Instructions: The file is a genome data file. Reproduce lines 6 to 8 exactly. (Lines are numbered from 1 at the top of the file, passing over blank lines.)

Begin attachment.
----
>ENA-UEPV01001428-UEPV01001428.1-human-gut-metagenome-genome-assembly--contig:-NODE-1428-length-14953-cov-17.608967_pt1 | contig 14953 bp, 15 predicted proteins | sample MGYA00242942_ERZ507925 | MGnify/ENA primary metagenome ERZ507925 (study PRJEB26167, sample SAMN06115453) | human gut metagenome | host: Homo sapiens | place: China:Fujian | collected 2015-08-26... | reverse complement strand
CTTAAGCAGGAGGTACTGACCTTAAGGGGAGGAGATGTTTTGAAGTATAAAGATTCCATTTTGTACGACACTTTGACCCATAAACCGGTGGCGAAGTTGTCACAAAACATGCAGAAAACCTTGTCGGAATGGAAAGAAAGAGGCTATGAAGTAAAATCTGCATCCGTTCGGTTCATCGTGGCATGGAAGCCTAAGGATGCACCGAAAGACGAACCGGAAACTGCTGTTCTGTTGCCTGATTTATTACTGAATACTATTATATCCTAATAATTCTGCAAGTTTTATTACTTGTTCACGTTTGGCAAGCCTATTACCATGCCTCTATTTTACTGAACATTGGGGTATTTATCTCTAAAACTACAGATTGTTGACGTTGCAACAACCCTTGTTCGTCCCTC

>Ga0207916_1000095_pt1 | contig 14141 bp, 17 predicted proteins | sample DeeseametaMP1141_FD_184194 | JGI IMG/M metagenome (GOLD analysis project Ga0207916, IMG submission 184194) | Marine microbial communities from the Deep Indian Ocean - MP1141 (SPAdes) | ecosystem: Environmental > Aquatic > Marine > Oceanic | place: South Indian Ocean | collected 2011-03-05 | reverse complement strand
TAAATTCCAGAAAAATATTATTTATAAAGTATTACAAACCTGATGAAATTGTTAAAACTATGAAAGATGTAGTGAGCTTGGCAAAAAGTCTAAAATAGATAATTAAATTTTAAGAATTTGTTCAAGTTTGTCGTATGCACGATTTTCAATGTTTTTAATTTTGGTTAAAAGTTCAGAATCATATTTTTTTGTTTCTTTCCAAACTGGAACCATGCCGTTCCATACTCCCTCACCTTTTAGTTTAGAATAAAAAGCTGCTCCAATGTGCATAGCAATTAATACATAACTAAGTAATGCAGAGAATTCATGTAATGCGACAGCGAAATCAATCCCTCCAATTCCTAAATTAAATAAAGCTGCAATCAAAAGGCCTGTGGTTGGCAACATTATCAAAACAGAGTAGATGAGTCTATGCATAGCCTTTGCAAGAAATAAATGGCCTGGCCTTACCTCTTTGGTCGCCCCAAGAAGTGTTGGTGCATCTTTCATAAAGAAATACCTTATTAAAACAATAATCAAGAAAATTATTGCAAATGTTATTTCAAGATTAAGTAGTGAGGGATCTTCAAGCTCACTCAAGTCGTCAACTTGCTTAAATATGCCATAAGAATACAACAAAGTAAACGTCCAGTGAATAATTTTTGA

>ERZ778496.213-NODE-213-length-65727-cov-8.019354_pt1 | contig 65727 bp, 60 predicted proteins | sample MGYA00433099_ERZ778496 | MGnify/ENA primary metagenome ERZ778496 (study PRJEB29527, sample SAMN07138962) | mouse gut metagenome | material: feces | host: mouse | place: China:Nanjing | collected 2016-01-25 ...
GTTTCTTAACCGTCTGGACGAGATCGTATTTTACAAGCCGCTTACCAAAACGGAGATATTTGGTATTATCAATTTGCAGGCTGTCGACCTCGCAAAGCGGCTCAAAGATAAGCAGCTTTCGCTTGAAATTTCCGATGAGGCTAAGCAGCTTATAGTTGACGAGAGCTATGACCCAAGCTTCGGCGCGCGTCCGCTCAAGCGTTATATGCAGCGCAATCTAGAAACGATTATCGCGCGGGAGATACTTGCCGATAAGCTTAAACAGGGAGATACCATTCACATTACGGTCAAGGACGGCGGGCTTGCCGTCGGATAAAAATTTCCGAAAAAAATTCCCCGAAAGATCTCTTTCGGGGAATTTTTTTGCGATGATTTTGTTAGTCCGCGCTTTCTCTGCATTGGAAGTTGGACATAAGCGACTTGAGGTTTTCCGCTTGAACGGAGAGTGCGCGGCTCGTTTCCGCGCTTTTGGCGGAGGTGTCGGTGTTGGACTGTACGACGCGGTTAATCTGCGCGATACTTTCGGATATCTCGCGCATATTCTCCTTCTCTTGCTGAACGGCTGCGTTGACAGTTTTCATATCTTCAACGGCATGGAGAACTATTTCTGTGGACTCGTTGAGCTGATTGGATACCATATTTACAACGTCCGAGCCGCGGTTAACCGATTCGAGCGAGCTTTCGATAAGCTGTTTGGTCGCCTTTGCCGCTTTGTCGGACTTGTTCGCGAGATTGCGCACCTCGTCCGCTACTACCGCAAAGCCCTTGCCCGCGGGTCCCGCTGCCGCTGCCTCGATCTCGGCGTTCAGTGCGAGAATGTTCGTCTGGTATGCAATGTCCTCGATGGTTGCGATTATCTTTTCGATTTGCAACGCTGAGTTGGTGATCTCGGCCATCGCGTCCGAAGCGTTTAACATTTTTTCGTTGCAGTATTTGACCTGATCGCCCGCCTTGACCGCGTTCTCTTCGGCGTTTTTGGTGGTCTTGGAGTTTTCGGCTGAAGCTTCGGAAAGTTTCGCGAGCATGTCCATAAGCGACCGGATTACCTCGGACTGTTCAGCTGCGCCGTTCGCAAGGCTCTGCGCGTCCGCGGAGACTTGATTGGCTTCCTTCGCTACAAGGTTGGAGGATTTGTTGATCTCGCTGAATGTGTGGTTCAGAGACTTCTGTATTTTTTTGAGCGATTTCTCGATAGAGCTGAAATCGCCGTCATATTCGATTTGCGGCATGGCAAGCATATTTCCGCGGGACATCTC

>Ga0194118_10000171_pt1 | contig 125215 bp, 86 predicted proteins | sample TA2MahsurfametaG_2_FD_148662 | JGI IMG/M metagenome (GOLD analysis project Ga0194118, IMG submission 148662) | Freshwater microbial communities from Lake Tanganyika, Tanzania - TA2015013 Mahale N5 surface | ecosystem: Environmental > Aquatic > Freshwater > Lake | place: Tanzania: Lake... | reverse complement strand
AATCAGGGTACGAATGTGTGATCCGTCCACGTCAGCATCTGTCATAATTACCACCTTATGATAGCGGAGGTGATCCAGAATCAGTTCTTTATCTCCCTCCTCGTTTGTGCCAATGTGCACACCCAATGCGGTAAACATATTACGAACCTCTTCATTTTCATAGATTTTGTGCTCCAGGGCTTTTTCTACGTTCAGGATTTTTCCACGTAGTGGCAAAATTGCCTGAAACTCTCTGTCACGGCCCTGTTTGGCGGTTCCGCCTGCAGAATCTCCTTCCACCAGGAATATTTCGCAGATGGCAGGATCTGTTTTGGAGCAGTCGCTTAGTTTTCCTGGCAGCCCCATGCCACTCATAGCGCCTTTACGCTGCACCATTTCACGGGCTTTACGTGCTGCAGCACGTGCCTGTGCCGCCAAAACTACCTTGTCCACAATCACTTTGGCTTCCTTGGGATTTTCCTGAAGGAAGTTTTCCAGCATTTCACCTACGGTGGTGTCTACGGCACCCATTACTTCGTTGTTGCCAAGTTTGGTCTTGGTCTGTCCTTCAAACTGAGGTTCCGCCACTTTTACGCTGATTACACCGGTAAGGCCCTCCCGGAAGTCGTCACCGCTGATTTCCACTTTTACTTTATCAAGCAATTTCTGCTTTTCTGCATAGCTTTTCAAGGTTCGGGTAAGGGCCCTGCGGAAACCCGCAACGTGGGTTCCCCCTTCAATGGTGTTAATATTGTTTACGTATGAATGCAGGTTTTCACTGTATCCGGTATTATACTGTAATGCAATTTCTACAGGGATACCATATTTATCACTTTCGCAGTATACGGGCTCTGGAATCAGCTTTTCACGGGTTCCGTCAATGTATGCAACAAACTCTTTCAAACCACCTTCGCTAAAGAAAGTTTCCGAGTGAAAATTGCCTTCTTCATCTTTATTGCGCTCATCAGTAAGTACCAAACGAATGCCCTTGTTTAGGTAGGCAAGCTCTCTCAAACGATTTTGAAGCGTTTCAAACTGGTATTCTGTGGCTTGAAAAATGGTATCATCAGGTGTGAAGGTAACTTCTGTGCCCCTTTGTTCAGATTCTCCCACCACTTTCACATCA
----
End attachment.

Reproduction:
GTTTCTTAACCGTCTGGACGAGATCGTATTTTACAAGCCGCTTACCAAAACGGAGATATTTGGTATTATCAATTTGCAGGCTGTCGACCTCGCAAAGCGGCTCAAAGATAAGCAGCTTTCGCTTGAAATTTCCGATGAGGCTAAGCAGCTTATAGTTGACGAGAGCTATGACCCAAGCTTCGGCGCGCGTCCGCTCAAGCGTTATATGCAGCGCAATCTAGAAACGATTATCGCGCGGGAGATACTTGCCGATAAGCTTAAACAGGGAGATACCATTCACATTACGGTCAAGGACGGCGGGCTTGCCGTCGGATAAAAATTTCCGAAAAAAATTCCCCGAAAGATCTCTTTCGGGGAATTTTTTTGCGATGATTTTGTTAGTCCGCGCTTTCTCTGCATTGGAAGTTGGACATAAGCGACTTGAGGTTTTCCGCTTGAACGGAGAGTGCGCGGCTCGTTTCCGCGCTTTTGGCGGAGGTGTCGGTGTTGGACTGTACGACGCGGTTAATCTGCGCGATACTTTCGGATATCTCGCGCATATTCTCCTTCTCTTGCTGAACGGCTGCGTTGACAGTTTTCATATCTTCAACGGCATGGAGAACTATTTCTGTGGACTCGTTGAGCTGATTGGATACCATATTTACAACGTCCGAGCCGCGGTTAACCGATTCGAGCGAGCTTTCGATAAGCTGTTTGGTCGCCTTTGCCGCTTTGTCGGACTTGTTCGCGAGATTGCGCACCTCGTCCGCTACTACCGCAAAGCCCTTGCCCGCGGGTCCCGCTGCCGCTGCCTCGATCTCGGCGTTCAGTGCGAGAATGTTCGTCTGGTATGCAATGTCCTCGATGGTTGCGATTATCTTTTCGATTTGCAACGCTGAGTTGGTGATCTCGGCCATCGCGTCCGAAGCGTTTAACATTTTTTCGTTGCAGTATTTGACCTGATCGCCCGCCTTGACCGCGTTCTCTTCGGCGTTTTTGGTGGTCTTGGAGTTTTCGGCTGAAGCTTCGGAAAGTTTCGCGAGCATGTCCATAAGCGACCGGATTACCTCGGACTGTTCAGCTGCGCCGTTCGCAAGGCTCTGCGCGTCCGCGGAGACTTGATTGGCTTCCTTCGCTACAAGGTTGGAGGATTTGTTGATCTCGCTGAATGTGTGGTTCAGAGACTTCTGTATTTTTTTGAGCGATTTCTCGATAGAGCTGAAATCGCCGTCATATTCGATTTGCGGCATGGCAAGCATATTTCCGCGGGACATCTC

>Ga0194118_10000171_pt1 | contig 125215 bp, 86 predicted proteins | sample TA2MahsurfametaG_2_FD_148662 | JGI IMG/M metagenome (GOLD analysis project Ga0194118, IMG submission 148662) | Freshwater microbial communities from Lake Tanganyika, Tanzania - TA2015013 Mahale N5 surface | ecosystem: Environmental > Aquatic > Freshwater > Lake | place: Tanzania: Lake... | reverse complement strand
AATCAGGGTACGAATGTGTGATCCGTCCACGTCAGCATCTGTCATAATTACCACCTTATGATAGCGGAGGTGATCCAGAATCAGTTCTTTATCTCCCTCCTCGTTTGTGCCAATGTGCACACCCAATGCGGTAAACATATTACGAACCTCTTCATTTTCATAGATTTTGTGCTCCAGGGCTTTTTCTACGTTCAGGATTTTTCCACGTAGTGGCAAAATTGCCTGAAACTCTCTGTCACGGCCCTGTTTGGCGGTTCCGCCTGCAGAATCTCCTTCCACCAGGAATATTTCGCAGATGGCAGGATCTGTTTTGGAGCAGTCGCTTAGTTTTCCTGGCAGCCCCATGCCACTCATAGCGCCTTTACGCTGCACCATTTCACGGGCTTTACGTGCTGCAGCACGTGCCTGTGCCGCCAAAACTACCTTGTCCACAATCACTTTGGCTTCCTTGGGATTTTCCTGAAGGAAGTTTTCCAGCATTTCACCTACGGTGGTGTCTACGGCACCCATTACTTCGTTGTTGCCAAGTTTGGTCTTGGTCTGTCCTTCAAACTGAGGTTCCGCCACTTTTACGCTGATTACACCGGTAAGGCCCTCCCGGAAGTCGTCACCGCTGATTTCCACTTTTACTTTATCAAGCAATTTCTGCTTTTCTGCATAGCTTTTCAAGGTTCGGGTAAGGGCCCTGCGGAAACCCGCAACGTGGGTTCCCCCTTCAATGGTGTTAATATTGTTTACGTATGAATGCAGGTTTTCACTGTATCCGGTATTATACTGTAATGCAATTTCTACAGGGATACCATATTTATCACTTTCGCAGTATACGGGCTCTGGAATCAGCTTTTCACGGGTTCCGTCAATGTATGCAACAAACTCTTTCAAACCACCTTCGCTAAAGAAAGTTTCCGAGTGAAAATTGCCTTCTTCATCTTTATTGCGCTCATCAGTAAGTACCAAACGAATGCCCTTGTTTAGGTAGGCAAGCTCTCTCAAACGATTTTGAAGCGTTTCAAACTGGTATTCTGTGGCTTGAAAAATGGTATCATCAGGTGTGAAGGTAACTTCTGTGCCCCTTTGTTCAGATTCTCCCACCACTTTCACATCA